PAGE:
A good old rack of lamb is elegant yet simple. A marinade of herbs, garlic, salt, pepper and olive oil is all it needs before cooking.
I use the oven in winter months, but during warm weather, I prepare it on a Weber charcoal grill over indirect heat. The latter method has special significance, as I used it for the last meal I ate with my father before he passed away.
Depending on people’s appetites, they might eat an entire rack of eight chops themselves, or each rack could be split between two guests.
Score the fatty outer layer of each rack of lamb in a crisscross pattern using a sharp knife. Take care not to cut too deeply and penetrate into the meat.
Make a marinade of extra-virgin olive oil with salt and pepper, along with chopped garlic, rosemary, and thyme. Garlic powder and dried herbs also work well. Coat each rack thoroughly and let sit in the refrigerator for about an hour.
If I am using an oven with a broil setting, I give the underside of the rack about five minutes exposure to high heat, though this is not critical. From there, turn the rack over and set the oven to bake at 400 degrees. Put a meat thermometer into the fat end of the rack and roast to an internal temperature of 130 degrees for rare or 140 for medium rare. Allow the rack to rest outside the oven. The thermometer reading should rise roughly seven degrees. Allow to cool to about 120 degrees before serving.
I usually like sides of potatoes au gratin and string beans, along with a glass of a flavorful red wine.
13 thoughts on “Saturday Cooking: Carré d’Agneau”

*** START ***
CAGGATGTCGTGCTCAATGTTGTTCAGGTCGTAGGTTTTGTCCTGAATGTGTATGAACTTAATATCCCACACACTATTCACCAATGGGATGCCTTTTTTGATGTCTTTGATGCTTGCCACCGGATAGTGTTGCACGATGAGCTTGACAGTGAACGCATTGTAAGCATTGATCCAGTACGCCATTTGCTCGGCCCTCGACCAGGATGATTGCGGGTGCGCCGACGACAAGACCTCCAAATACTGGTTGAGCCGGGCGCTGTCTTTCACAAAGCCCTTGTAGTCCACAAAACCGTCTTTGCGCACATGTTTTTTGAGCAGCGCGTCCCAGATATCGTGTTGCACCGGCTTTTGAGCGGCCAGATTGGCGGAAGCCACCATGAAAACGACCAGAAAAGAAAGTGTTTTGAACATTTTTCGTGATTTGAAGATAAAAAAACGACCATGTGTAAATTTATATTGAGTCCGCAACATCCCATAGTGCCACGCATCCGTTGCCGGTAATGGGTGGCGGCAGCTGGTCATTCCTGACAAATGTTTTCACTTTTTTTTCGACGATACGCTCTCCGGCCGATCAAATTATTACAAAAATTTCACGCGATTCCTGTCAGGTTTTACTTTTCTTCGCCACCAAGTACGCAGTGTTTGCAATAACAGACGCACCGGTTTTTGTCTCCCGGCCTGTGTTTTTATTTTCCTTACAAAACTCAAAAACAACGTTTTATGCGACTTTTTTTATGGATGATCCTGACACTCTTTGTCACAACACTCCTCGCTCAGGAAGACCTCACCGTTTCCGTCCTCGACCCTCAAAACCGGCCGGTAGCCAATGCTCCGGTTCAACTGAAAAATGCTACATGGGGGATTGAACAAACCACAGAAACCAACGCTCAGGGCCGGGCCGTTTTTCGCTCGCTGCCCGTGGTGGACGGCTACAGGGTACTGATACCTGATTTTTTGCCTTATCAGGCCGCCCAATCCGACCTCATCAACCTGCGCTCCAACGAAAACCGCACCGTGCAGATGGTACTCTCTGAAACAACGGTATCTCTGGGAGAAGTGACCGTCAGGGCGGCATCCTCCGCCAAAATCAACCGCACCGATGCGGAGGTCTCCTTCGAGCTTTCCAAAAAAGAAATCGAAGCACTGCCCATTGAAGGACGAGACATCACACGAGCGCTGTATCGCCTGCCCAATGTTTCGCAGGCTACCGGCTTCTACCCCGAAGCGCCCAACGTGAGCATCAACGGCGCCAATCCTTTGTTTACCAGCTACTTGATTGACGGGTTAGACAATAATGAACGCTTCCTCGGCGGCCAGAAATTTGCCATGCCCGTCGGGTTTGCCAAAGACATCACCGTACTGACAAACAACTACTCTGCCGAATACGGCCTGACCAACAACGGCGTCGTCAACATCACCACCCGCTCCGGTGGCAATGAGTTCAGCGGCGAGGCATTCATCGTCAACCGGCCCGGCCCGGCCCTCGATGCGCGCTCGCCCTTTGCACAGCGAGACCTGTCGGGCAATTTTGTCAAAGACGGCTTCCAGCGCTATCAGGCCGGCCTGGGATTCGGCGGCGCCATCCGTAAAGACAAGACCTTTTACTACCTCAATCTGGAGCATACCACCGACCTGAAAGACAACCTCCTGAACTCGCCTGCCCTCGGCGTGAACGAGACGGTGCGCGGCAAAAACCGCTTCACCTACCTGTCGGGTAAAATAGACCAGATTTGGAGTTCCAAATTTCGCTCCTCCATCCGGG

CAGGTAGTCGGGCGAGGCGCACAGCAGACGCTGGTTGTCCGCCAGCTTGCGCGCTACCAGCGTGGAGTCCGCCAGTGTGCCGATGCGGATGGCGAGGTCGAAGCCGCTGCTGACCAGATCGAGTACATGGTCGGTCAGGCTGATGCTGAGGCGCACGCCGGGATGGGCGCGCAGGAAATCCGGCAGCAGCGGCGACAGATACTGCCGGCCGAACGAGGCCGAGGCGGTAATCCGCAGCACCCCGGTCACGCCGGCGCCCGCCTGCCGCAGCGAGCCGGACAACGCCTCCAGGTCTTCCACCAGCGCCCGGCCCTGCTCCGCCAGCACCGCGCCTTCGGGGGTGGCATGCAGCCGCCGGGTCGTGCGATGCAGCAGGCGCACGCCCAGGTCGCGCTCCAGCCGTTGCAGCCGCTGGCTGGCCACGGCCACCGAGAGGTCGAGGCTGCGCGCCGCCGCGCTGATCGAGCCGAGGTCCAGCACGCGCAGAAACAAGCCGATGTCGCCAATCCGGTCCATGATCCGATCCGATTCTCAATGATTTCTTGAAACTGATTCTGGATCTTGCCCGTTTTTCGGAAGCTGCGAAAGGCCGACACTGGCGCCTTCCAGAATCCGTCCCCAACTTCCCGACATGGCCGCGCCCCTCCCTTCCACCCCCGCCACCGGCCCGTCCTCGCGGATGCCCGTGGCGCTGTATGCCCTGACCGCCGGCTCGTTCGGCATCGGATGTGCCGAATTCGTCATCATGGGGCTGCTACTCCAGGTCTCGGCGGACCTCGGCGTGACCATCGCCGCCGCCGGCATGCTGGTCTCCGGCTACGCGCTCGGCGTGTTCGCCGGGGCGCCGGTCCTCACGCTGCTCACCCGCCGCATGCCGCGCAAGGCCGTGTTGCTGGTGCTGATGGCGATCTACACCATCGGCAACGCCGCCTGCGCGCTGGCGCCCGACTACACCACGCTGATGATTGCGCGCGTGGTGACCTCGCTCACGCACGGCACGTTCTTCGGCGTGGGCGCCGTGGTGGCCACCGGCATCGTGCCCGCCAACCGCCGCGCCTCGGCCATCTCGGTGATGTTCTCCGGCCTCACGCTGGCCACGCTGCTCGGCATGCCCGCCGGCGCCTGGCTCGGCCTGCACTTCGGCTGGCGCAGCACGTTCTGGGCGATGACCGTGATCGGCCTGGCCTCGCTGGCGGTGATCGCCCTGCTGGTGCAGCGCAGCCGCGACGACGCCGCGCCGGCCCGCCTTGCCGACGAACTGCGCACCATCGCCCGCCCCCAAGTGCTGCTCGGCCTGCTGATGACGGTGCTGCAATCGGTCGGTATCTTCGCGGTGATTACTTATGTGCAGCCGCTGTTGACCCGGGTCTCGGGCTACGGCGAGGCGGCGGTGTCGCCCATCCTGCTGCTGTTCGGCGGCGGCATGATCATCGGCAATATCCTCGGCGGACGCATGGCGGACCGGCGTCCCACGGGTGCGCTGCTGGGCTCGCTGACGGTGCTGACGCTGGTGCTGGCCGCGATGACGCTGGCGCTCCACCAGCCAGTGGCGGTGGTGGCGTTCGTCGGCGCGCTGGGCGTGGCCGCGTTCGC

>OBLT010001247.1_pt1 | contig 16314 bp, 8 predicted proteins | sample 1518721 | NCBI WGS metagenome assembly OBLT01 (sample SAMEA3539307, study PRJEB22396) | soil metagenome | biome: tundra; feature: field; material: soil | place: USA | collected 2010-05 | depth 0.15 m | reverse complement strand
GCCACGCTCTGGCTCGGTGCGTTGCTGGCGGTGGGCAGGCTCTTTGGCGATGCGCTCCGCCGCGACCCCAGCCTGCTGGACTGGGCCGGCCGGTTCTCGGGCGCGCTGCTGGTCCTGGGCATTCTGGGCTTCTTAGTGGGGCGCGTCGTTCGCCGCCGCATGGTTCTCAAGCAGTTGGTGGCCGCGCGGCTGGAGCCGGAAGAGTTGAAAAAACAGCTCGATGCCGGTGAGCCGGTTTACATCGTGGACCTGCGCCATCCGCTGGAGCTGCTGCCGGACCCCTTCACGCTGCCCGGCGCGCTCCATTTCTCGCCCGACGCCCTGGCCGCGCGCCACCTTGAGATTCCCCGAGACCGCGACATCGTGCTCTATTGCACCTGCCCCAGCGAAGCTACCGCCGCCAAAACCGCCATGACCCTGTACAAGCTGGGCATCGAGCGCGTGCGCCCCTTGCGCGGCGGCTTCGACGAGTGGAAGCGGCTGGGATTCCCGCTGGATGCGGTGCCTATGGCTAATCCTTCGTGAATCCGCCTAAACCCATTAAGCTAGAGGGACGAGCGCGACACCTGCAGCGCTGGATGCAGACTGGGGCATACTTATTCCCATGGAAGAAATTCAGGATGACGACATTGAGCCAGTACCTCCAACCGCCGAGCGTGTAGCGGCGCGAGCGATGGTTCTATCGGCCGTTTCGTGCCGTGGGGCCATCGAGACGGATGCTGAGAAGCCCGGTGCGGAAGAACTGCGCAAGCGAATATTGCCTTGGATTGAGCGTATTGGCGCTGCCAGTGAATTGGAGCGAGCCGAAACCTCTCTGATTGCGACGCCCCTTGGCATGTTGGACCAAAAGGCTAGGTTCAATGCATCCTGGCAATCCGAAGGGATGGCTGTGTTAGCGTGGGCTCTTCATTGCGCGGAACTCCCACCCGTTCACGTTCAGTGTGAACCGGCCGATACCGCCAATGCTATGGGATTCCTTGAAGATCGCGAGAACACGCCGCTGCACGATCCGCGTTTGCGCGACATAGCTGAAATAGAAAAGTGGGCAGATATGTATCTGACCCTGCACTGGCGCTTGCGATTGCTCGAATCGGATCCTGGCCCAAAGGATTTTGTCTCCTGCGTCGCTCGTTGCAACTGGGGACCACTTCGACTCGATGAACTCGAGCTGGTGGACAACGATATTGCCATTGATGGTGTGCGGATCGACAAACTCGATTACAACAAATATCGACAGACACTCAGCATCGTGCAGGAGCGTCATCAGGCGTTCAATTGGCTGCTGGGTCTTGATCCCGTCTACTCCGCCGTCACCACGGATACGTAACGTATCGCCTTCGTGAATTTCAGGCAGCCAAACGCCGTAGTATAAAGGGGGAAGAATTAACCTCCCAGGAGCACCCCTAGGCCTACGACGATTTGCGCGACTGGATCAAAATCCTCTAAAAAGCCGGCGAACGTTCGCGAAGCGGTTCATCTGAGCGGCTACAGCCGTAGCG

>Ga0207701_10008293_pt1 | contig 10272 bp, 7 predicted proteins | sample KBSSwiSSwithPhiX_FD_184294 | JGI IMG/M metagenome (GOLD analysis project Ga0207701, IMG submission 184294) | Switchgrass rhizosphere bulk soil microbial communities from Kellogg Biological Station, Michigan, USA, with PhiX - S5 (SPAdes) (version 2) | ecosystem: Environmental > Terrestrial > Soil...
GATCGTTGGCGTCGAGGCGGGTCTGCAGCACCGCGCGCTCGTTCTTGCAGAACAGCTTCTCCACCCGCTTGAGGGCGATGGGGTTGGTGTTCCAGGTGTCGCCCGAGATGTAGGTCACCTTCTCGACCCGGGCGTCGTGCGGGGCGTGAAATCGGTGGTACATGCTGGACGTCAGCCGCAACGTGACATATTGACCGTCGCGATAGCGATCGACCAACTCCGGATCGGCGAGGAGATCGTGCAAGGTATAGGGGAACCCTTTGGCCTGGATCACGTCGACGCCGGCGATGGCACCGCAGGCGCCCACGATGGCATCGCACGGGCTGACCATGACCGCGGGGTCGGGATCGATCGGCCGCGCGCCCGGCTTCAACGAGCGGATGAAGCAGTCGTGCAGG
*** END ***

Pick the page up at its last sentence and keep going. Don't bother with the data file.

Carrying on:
Oh if only I knew half of what you just said lol. A rack of lamb I would never be able to make. Thanks for sharing your talents!
And thank you for reading and commenting!
Holy moly, this is next level food preparation and description! The step by step guide is remarkably accessible; I feel like I could do it and get reasonable results if I followed your directions. I’m learning to cook by recipe and writing a recipe well requires considerable care. When I’m ready to try a rack of lamb, I’ll be sure to return!
Thanks! I hope you try it.
My Saturday night bowl of cereal doesn’t even compare! I have been trying to master cooking a rack of lamb. Looks like that will be on the menu this week.
I hope it turns out well!
Wow! I aspire to be able to cook like you! I make Kraft Mac n cheese and still feel proud of myself. Haha.
Thank you! As for Kraft macaroni and cheese, one of my comfort foods years ago was that with tuna mixed in. Getting hungry again…
Oh wow! I aspire to be able to cook like you! I make a box of Kraft Mac n cheese and still feel proud of myself.
Write a cookbook! You somehow made this very charming to read while keeping it technically precise. Delightful.
Thanks—I’m just an amateur home cook, but I appreciate the encouragement!
Your post is such a wonderful mentor of a new type of slice to try! I love how this is such a clear recipe, yet is also a vivid description of the food and what you’re doing. Your first paragraph so delightfully pulls readers in.
I appreciate that comment because food is such an important part (or slice) of our lives. Now I am seeing a pattern in my posts: food, music, work, trying to make sense of existence…
Food might be my favorite of them.